Because it has a lot of trimethylamine N-oxide, the flesh of the Greenland shark is poisonous to humans.

#4 Biggest Shark: Tiger

Biggest Shark: Tiger
A lady diver with a Tiger Shark. Tiger sharks may be the only sharks that regularly hunt sea turtles.

The tiger shark, which can grow to 24.6 feet long, gets its name for the stripes found on its body and probably not for its ferocity. Still, only the great white has killed more humans.

The tiger shark is famous for eating anything it can get its impressive jaws around. It matters not if the object is edible. Edible prey include seals, squid, sea turtles, dolphins, fish, jellyfish, crustaceans, other sharks, and injured whales as large as humpbacks. It is found most often near the coast in warmer waters, and it prefers to stay close to the equator, though it’s been found as far north as Japan.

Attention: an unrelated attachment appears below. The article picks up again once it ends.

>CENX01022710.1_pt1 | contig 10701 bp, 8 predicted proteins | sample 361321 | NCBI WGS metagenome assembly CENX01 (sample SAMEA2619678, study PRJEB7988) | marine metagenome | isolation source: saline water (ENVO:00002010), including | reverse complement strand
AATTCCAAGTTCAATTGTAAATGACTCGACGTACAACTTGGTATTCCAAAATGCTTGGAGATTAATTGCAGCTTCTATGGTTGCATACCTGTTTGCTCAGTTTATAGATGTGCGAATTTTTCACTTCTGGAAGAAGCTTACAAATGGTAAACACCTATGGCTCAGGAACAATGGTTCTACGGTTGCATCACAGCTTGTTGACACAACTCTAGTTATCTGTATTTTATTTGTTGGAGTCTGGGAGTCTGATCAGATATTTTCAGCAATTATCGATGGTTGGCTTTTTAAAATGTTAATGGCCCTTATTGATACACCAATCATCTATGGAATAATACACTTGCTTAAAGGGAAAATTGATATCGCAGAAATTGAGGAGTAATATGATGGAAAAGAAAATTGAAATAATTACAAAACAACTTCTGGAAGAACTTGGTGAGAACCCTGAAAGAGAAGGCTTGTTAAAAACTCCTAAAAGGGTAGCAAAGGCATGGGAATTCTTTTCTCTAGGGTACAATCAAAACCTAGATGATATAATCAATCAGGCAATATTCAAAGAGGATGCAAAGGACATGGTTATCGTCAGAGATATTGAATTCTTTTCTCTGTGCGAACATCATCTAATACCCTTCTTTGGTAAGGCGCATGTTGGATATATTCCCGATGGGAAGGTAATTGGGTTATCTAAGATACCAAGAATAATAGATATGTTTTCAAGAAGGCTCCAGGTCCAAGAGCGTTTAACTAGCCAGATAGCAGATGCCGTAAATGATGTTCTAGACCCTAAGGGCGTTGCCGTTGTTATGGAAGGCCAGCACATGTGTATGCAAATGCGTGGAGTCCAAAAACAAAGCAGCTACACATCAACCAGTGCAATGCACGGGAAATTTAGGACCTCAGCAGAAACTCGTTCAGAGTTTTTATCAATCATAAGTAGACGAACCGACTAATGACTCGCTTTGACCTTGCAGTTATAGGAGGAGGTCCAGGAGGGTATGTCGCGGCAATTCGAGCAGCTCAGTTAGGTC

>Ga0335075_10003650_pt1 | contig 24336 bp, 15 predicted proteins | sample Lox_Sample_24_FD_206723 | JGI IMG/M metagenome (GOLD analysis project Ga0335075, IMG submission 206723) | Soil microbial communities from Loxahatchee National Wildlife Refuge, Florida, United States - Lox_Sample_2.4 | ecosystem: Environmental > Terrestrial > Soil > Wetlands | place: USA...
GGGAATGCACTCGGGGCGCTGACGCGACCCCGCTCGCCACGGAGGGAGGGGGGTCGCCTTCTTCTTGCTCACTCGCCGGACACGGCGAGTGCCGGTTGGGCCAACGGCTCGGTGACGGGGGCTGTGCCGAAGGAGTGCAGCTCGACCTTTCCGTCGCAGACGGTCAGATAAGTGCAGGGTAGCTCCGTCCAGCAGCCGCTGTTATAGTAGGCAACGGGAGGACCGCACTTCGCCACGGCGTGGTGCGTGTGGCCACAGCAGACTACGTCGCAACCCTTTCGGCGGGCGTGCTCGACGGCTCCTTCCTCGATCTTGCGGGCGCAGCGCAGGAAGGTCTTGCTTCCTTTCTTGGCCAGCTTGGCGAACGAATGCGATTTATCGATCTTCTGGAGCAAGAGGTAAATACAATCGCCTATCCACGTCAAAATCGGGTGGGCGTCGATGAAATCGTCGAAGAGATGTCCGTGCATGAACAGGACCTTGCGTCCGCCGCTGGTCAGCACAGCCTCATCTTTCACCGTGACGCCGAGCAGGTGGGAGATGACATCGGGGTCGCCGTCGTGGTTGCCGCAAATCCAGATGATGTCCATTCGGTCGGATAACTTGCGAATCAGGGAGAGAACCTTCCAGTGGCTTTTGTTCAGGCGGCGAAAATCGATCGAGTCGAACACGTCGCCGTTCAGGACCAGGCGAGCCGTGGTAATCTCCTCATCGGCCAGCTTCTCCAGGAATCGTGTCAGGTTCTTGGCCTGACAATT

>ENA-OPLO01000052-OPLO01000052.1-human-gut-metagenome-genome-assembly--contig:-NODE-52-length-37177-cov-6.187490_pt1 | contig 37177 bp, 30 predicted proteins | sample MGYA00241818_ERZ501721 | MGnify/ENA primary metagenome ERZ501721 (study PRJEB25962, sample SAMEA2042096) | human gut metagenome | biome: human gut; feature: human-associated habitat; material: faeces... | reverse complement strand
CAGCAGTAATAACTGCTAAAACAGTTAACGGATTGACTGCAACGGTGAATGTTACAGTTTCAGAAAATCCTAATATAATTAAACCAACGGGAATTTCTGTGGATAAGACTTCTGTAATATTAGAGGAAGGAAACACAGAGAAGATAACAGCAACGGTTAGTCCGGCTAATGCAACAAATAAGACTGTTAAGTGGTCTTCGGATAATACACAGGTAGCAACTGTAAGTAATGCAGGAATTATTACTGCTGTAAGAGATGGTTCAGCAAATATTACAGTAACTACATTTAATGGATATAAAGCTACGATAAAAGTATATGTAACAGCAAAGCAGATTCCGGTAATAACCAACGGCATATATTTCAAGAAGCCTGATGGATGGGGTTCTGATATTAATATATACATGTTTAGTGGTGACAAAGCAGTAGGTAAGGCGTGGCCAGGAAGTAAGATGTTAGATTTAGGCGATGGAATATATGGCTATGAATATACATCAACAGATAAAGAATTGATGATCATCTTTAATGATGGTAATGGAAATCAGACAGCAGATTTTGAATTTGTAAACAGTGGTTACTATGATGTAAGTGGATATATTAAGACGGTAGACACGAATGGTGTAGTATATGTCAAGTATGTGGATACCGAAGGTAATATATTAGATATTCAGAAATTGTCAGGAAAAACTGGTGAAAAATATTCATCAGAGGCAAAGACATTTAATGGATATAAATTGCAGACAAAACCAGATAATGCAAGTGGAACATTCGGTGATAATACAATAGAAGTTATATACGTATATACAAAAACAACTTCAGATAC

#3 Biggest Shark: Megamouth

Biggest Shark: Megamouth
Megamouth shark, Megachasma pelagios, at Toba Aquarium, Japan

The three biggest sharks in the world are plankton feeders and completely harmless to human beings. The “smallest” of these sharks is the megamouth at 25 feet in length. This fish lives in deep waters and is elusive, with a huge head, a flabby body, a thresher-like tail, and prominent lips. It’s been seen off Japan, Hawaii, and California and can dive to a depth of 3280 feet. Though its mouth is huge, its teeth are small and useless. It keeps its mouth open as it swims to pull in plankton and other small prey such as jellyfish.

#2 Biggest Shark: Basking Shark

Biggest Shark: Basking Shark
A basking shark, Cetorhinus maximus, swimming near Coll Island, Scotland. The most impressive feature of the basking shark is its mouth, which opens up to 1 meter wide.